Post-COVID-19, we experienced a natural decline in employee and volunteer numbers. We have spent the past few years driving recruitment to fill the skills and knowledge gaps. Rebuilding our workforce is a priority to ensure we can lift the organisation’s ability to run more services and meet current and future demand.

In what ways is the tourism industry adapting to this new era of tourism? 

The industry is understanding how to personalise their offerings to international visitors. Understanding there are things like culture and customer preferences so that we can develop a range of suitable products and experiences to meet their needs, whilst maintaining the authenticity of our core experiences. Ensuring our experience is inclusive and accessible is a key priority for Puffing Billy Railway and I look forward to driving change in this space.

(During Covid), we were forced to stop and look retrospectively at our existing product offerings, external stakeholders and partners, to identify opportunities for enhancing our product offerings or creating new experiences with the main objective being to increase yield given our capacity limitations. This enabled us to create a sustainable business model with fewer visitors post COVID and create memorable experiences for all.

Sustainability is not just a nature-based consideration. It’s financial, workforce, product, and asset sustainability. It’s understanding how it is that you can not only achieve success, but how you can maintain that success and hold onto that market share as well.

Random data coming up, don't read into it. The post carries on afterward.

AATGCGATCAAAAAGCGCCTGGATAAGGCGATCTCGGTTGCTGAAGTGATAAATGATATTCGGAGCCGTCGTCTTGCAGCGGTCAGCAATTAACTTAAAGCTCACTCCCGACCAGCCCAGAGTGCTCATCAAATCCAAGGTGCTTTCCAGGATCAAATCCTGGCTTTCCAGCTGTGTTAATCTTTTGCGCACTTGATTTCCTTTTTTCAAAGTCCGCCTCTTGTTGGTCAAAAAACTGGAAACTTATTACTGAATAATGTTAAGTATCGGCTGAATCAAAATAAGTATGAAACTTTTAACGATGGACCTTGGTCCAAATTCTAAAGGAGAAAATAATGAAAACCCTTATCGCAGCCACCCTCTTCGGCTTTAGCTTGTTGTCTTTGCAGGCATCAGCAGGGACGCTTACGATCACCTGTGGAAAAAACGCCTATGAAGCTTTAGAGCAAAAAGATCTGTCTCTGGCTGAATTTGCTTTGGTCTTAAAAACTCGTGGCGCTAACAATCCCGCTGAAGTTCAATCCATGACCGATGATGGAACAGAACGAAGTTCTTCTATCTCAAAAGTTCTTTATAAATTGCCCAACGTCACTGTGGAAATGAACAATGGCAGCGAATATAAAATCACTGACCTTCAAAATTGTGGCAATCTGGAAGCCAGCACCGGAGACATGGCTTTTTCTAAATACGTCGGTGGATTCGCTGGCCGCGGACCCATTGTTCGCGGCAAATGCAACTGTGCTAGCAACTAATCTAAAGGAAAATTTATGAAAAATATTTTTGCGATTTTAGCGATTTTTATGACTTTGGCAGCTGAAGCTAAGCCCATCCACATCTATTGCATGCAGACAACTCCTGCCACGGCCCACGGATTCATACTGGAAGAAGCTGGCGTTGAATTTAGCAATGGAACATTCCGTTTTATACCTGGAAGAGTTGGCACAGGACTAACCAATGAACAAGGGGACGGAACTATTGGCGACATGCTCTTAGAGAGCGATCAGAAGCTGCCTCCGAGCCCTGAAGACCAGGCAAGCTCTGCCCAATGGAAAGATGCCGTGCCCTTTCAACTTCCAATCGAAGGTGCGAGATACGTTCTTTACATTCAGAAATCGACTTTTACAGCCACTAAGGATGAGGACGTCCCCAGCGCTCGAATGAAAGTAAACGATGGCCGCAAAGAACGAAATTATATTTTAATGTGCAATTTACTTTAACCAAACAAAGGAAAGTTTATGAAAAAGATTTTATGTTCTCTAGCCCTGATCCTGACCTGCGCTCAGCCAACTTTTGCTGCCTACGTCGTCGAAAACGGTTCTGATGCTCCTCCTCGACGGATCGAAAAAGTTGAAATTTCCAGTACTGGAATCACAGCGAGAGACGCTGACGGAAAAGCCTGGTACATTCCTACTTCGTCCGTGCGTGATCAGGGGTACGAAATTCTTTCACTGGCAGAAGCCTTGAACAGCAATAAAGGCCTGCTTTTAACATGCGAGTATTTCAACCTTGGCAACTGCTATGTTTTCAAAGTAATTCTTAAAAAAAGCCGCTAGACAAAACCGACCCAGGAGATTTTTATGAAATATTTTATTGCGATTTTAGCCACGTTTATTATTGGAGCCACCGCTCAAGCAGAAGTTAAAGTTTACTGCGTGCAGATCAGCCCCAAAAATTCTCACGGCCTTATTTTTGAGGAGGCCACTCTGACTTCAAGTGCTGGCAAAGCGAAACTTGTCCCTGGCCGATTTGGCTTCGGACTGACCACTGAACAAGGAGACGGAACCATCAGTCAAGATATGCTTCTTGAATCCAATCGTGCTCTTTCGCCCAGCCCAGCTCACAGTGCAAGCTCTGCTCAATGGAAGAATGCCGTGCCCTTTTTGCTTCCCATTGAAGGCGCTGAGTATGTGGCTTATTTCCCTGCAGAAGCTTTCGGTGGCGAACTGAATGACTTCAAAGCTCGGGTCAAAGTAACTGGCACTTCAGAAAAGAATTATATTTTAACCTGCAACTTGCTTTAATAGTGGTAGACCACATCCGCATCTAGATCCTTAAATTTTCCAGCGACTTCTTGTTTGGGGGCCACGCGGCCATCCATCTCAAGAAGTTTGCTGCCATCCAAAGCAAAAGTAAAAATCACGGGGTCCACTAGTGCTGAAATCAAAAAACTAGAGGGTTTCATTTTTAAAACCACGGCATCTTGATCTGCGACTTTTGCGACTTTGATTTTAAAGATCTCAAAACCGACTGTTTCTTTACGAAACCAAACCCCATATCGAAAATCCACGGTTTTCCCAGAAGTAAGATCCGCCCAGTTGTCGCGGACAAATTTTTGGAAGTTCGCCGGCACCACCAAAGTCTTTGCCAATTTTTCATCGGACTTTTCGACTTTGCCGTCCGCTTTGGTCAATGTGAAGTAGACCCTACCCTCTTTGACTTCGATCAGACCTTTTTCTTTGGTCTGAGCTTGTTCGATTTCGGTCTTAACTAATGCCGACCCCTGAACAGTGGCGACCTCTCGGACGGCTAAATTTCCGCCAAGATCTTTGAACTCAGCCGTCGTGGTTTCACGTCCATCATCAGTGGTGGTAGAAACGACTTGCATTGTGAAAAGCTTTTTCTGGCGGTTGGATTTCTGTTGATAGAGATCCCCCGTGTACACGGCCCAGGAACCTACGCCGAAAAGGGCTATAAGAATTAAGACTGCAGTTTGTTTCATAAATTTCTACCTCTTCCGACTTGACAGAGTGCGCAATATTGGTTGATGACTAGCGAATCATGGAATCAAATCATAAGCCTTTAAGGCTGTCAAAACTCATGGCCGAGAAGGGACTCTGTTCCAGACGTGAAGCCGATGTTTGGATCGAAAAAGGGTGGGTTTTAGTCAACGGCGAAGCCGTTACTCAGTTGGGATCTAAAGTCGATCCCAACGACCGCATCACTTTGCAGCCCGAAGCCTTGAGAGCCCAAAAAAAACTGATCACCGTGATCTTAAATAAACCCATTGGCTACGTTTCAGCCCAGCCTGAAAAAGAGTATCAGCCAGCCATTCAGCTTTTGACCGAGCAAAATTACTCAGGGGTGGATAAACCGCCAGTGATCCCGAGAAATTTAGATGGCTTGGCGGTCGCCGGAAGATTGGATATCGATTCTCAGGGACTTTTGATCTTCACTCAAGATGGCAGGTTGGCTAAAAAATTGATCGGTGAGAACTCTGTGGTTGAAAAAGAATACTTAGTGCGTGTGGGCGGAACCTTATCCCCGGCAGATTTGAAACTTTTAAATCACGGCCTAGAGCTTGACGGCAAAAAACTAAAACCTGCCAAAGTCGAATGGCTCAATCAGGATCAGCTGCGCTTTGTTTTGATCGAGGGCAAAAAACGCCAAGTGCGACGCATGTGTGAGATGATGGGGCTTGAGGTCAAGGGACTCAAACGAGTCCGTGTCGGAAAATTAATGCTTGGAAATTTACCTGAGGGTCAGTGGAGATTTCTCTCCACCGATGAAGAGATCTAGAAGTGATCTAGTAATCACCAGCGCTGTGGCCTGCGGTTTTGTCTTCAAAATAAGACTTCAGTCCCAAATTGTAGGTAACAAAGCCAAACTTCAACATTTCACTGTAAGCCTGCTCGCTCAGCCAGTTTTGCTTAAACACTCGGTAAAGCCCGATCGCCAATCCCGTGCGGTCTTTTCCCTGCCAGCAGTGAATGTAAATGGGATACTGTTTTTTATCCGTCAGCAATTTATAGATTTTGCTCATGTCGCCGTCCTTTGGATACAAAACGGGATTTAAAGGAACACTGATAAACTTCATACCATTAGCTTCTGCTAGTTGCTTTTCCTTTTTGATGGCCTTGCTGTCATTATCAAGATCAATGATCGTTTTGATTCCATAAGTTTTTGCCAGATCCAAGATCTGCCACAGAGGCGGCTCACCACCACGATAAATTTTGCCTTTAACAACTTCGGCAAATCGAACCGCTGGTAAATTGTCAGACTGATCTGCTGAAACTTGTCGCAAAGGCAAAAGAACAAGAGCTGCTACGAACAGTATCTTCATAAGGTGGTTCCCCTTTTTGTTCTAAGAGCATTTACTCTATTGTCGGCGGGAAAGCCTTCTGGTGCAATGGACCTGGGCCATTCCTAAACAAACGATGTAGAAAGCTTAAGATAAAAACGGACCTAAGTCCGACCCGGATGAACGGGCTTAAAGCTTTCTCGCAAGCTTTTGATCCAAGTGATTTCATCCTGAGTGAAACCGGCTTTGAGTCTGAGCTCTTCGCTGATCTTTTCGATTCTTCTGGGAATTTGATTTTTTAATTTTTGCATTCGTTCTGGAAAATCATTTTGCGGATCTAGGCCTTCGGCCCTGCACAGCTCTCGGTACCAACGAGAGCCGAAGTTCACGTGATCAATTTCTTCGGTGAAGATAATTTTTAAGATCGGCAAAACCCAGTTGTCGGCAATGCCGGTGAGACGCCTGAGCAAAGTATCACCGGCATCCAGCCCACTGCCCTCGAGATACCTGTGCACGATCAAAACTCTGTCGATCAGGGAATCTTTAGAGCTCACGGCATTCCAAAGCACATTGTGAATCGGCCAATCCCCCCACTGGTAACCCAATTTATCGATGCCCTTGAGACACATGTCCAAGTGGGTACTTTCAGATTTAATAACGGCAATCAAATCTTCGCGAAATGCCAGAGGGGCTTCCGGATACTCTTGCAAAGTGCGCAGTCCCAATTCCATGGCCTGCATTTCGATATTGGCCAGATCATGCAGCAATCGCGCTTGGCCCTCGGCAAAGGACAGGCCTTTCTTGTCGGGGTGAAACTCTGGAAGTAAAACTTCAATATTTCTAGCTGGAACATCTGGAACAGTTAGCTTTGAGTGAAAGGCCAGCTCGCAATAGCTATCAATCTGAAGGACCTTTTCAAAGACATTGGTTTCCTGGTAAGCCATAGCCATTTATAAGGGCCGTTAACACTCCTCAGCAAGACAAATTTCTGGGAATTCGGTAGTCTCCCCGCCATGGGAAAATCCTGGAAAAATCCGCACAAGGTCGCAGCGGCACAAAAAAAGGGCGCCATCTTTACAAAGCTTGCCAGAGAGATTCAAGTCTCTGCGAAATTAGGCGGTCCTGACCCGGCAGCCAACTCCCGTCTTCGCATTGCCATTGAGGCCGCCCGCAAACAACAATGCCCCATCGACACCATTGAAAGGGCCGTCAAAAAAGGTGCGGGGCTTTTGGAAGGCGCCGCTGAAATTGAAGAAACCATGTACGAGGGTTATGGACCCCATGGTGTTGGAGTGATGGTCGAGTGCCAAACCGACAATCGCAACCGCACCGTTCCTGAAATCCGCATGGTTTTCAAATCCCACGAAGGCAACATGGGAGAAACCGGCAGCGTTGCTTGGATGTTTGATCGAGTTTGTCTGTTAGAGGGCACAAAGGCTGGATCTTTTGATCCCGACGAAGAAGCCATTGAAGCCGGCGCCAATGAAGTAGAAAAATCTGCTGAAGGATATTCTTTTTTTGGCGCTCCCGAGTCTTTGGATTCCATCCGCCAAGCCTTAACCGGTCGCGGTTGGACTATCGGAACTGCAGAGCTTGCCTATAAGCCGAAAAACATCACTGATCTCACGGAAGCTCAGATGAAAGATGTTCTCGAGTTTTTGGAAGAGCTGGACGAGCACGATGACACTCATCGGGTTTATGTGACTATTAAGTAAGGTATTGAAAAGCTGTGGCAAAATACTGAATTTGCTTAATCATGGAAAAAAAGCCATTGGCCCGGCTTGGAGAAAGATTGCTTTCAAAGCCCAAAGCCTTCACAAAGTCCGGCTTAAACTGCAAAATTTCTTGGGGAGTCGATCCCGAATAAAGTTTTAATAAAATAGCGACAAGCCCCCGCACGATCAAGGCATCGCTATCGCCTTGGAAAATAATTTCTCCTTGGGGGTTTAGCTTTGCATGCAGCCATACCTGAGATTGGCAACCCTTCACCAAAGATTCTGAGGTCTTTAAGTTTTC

At Puffing Billy Railway, one of our key strategic priorities is to  establish community and stakeholder engagement, and have open conversations about how we can work collaboratively so both parties mutually benefit from the relationship. It’s about having those open lines of communication, and leaving space for things and ideas to breathe. So as much as I say “keep working, keep growing, and try to maintain”, it’s also having those periods of reflection.

What do you envision for the future of tourism, hospitality, and event industries in Victoria and wider Australia? 

We’re fortunate that our state tourism organisation, Visit Victoria have done the work and produced the exciting ‘Every Bit Different’ marketing campaign, which I believe is reflective of what it means to be a part of the tourism landscape in Victoria.

The future of tourism is a big question mark in my mind. With the cost of living pressures and the changing landscapes internationally; It’s something I can’t turn a blind eye to. Working in that space and understanding how it is that we’re going to continue being a positive and inclusive industry means also recognising the challenges that lie ahead in terms of travel, and being able to experience products going forward that meet consumer needs. 

To hear more from Ashley about her career, come along to our Careers in Marketing 101 panel on Thursday 9 May.